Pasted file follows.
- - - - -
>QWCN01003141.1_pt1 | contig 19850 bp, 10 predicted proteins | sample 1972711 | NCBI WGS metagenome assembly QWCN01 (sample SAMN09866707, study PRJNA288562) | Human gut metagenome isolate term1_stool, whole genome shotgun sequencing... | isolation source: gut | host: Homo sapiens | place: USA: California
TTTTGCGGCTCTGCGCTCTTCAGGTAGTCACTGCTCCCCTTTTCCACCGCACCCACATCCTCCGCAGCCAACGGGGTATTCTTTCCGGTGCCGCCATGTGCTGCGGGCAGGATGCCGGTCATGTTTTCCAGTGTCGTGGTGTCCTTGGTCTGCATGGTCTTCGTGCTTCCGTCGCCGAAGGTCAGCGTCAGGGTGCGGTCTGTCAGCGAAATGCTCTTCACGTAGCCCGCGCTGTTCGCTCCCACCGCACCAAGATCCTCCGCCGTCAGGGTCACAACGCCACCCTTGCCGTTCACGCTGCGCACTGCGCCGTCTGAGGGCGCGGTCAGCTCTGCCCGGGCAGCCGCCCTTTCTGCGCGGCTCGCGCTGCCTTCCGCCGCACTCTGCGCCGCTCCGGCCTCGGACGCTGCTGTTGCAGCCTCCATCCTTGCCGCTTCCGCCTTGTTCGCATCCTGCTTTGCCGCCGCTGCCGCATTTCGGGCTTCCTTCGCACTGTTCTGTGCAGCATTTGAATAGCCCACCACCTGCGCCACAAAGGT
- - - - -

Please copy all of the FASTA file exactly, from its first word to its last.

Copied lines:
>QWCN01003141.1_pt1 | contig 19850 bp, 10 predicted proteins | sample 1972711 | NCBI WGS metagenome assembly QWCN01 (sample SAMN09866707, study PRJNA288562) | Human gut metagenome isolate term1_stool, whole genome shotgun sequencing... | isolation source: gut | host: Homo sapiens | place: USA: California
TTTTGCGGCTCTGCGCTCTTCAGGTAGTCACTGCTCCCCTTTTCCACCGCACCCACATCCTCCGCAGCCAACGGGGTATTCTTTCCGGTGCCGCCATGTGCTGCGGGCAGGATGCCGGTCATGTTTTCCAGTGTCGTGGTGTCCTTGGTCTGCATGGTCTTCGTGCTTCCGTCGCCGAAGGTCAGCGTCAGGGTGCGGTCTGTCAGCGAAATGCTCTTCACGTAGCCCGCGCTGTTCGCTCCCACCGCACCAAGATCCTCCGCCGTCAGGGTCACAACGCCACCCTTGCCGTTCACGCTGCGCACTGCGCCGTCTGAGGGCGCGGTCAGCTCTGCCCGGGCAGCCGCCCTTTCTGCGCGGCTCGCGCTGCCTTCCGCCGCACTCTGCGCCGCTCCGGCCTCGGACGCTGCTGTTGCAGCCTCCATCCTTGCCGCTTCCGCCTTGTTCGCATCCTGCTTTGCCGCCGCTGCCGCATTTCGGGCTTCCTTCGCACTGTTCTGTGCAGCATTTGAATAGCCCACCACCTGCGCCACAAAGGT